“I’ve been hit with a duplicate content penalty,” seems to be the excuse du jour. A year ago it was “I’m being sandboxed.” I’m tired of hearing either one bantered around by site operators who use the excuse as a crutch: The real problem is a lack of understanding of best practices and a flawed SEO implementation.
Best practice dictates that you should eliminate, to the best of your ability, the occurrence of duplicate pages in the search engines. It requires that you make your content as unique as possible to differentiate it from what’s found on other sites. If the snippet and/or “shingles” on your page are strikingly similar to those on someone else’s, be warned that Google tends to favor the page with greater PageRank. Of course this is an overly simplistic explanation. Suffice to say, since duplicate results are going to be filtered out, you will be better off if your site is well-endowed with strong PageRank.
Don’t get overly concerned if spammers scrape your content and post it on their own sites. Google is not going to demote you for that. Similarly, don’t get overly concerned if you have the same product copy as a hundred other retailers who sell the same wares. As I said, you won’t be penalized for that either.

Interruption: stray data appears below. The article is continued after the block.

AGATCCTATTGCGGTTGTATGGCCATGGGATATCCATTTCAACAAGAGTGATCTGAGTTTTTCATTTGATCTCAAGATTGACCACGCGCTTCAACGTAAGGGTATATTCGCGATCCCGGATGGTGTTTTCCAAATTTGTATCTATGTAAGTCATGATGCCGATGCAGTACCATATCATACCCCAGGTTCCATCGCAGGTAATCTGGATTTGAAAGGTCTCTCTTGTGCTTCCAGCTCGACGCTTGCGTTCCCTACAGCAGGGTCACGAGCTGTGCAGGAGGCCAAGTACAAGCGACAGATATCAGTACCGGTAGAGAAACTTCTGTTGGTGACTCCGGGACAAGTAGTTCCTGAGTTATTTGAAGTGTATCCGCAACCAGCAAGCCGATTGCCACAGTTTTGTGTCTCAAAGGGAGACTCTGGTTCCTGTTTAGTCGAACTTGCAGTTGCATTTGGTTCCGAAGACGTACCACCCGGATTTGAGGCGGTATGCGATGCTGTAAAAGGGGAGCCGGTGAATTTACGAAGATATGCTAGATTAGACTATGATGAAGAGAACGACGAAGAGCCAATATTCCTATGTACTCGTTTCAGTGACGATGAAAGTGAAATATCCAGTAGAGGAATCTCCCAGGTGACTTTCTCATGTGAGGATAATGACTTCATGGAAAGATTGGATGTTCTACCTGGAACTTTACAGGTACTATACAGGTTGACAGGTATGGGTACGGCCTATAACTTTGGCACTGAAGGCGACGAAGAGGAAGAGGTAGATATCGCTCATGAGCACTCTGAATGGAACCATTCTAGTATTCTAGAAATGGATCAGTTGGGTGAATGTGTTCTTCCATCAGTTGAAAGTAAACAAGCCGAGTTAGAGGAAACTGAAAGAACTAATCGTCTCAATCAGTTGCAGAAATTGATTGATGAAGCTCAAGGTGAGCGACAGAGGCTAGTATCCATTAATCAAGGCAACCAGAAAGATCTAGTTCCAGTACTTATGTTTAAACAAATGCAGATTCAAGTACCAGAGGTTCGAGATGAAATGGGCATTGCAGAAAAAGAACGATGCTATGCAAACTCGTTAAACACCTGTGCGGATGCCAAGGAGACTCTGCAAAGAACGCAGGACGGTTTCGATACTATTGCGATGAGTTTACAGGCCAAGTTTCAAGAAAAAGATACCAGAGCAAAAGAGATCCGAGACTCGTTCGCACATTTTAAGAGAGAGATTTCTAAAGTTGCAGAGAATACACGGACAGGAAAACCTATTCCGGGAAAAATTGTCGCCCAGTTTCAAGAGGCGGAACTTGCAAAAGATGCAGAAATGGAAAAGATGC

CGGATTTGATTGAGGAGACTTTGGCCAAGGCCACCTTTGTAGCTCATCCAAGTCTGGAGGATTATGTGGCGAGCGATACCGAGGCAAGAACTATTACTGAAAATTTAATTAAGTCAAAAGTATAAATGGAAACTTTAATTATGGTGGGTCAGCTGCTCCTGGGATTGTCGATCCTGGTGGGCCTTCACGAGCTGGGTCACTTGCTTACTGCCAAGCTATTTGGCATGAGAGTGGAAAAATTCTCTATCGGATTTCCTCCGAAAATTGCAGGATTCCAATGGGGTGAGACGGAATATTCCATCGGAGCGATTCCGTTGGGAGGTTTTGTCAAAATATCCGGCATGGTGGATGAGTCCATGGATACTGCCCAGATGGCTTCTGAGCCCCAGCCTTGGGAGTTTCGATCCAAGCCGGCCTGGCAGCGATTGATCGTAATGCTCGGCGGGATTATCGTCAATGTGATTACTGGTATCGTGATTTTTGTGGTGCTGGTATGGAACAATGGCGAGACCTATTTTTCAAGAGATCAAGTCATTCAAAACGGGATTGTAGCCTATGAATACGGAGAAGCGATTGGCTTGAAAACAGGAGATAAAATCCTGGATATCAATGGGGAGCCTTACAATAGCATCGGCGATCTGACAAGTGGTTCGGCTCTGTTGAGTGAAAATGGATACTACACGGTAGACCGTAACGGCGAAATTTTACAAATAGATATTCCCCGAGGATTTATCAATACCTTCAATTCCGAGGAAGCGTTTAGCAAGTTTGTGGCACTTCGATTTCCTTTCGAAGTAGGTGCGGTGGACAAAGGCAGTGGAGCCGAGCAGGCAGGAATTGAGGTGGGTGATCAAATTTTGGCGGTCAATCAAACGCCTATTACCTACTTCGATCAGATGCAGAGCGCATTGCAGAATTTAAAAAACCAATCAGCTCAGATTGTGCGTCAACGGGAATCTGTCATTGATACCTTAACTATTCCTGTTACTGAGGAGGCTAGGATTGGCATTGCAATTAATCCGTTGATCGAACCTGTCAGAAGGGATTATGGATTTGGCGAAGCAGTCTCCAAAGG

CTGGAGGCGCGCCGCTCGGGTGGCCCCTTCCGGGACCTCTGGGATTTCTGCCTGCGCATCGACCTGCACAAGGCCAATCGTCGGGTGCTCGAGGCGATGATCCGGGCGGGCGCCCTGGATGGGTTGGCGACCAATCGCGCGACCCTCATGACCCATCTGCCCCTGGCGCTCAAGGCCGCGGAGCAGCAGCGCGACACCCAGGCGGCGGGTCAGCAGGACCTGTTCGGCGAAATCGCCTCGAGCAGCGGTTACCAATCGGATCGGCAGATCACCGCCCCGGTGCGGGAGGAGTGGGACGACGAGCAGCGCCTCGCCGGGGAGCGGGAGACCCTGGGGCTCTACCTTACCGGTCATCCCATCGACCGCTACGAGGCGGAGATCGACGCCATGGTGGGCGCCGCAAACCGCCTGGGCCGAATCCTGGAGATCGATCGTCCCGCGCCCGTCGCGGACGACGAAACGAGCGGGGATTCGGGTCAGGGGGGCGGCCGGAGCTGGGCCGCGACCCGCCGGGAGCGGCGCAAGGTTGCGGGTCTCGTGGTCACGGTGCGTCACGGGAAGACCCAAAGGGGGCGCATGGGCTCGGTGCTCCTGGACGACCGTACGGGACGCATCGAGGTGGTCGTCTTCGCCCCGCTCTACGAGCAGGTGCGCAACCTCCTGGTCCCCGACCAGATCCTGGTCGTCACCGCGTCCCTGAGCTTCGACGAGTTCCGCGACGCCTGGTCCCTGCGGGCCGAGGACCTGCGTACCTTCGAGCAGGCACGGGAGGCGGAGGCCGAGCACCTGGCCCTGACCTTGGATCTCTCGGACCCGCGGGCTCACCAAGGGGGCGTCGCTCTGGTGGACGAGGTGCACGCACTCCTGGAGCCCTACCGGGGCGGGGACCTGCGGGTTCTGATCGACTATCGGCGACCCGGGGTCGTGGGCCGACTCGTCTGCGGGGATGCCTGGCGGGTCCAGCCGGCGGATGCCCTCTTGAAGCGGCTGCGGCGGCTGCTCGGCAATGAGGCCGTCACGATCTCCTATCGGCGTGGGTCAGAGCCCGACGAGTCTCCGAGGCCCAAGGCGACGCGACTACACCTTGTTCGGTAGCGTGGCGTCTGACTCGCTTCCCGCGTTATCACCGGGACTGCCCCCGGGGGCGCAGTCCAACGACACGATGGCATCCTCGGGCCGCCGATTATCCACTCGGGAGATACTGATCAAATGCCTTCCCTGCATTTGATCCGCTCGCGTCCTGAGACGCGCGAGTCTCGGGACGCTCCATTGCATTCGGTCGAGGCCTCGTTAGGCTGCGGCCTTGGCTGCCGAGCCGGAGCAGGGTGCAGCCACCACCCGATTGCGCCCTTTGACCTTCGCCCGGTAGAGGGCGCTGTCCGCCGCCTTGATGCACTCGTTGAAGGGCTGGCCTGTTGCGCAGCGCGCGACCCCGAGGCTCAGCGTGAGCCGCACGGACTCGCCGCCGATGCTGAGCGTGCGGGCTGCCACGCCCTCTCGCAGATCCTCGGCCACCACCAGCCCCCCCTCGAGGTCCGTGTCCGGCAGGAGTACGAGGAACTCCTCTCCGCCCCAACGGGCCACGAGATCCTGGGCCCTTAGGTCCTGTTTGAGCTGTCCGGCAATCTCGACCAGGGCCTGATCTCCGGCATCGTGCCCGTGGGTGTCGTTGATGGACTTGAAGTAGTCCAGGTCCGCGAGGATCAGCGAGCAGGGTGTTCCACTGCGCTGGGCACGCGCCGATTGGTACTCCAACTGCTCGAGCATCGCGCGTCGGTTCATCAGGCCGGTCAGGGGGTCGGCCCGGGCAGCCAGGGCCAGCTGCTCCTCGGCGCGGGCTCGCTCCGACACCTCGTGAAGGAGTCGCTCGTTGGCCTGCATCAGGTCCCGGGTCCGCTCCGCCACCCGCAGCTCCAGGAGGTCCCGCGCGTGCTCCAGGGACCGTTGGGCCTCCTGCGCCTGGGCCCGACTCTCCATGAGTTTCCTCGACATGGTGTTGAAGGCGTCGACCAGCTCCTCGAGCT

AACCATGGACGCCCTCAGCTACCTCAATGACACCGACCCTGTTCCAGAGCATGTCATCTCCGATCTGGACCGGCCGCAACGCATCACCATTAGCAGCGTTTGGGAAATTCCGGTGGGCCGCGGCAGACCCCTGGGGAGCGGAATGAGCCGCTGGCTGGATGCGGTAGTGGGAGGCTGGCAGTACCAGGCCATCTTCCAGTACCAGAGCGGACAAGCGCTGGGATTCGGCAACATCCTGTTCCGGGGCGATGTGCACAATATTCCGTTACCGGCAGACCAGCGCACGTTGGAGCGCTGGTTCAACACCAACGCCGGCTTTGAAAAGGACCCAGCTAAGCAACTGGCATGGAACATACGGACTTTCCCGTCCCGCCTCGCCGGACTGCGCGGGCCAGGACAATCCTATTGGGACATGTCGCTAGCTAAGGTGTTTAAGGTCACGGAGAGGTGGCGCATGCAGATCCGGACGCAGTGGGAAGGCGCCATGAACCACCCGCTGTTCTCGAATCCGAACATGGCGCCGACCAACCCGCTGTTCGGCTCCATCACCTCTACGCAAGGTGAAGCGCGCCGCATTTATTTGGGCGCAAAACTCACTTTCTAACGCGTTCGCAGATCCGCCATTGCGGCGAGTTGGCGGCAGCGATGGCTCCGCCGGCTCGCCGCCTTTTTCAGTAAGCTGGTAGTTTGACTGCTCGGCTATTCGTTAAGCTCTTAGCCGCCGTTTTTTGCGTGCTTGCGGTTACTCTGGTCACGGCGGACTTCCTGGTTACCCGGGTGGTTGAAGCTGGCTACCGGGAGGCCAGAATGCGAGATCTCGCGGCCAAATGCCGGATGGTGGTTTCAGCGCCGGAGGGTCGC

My best advice to you is to augment any non-unique content you have obtained through data feeds. Wrap it around unique relevant content such as customer-contributed (or self-written) product reviews and related product recommendations (up-sells and cross-sells). By all means, tweak the product copy as much as you can: Paraphrase it, incorporate synonyms, revise it to include better keyword choices, and embellish those paragraphs with additional descriptive prose. Don’t stop with descriptions: Make unique product page title tags rather than just using the product name (which is what everybody else does), incorporate additional bits of information into the title tag such as the model number if that is something a lot of people use to search. You can figure this out by using keyword research tools; see my past article on keyword sleuthing.
Many online retailers have implemented URL re-writing to make their URLs more search engine friendly; see my article Avoid Complex URLs. The implementation of URL rewriting may sometimes be a major initiative that must be phased in. Keep in mind that not all the URLs across the site can be replaced with search engine-friendly versions in one go-around. In any event, the final outcome is usually a less duplicate-laden website, because superfluous variables have been removed. The trick is to ensure that, after you eliminate them from the search indices, you keep all the old URLs alive and functioning through the use of a 301 (permanent) redirect.
Duplicate pages are a reality of the web. Articles are syndicated all over the web. Developers stick session IDs and flags in the URLs that don’t substantially modify the content but create duplicate pages for the spiders when they crawl. Thankfully, Google has learned how to live with it.
Still, the easier we can make it for Googlebot, the better. (Tips for making it easier are here and here.)
Most of all, remember this: Duplicate content isn’t something that should keep you up at night. Now go get some sleep!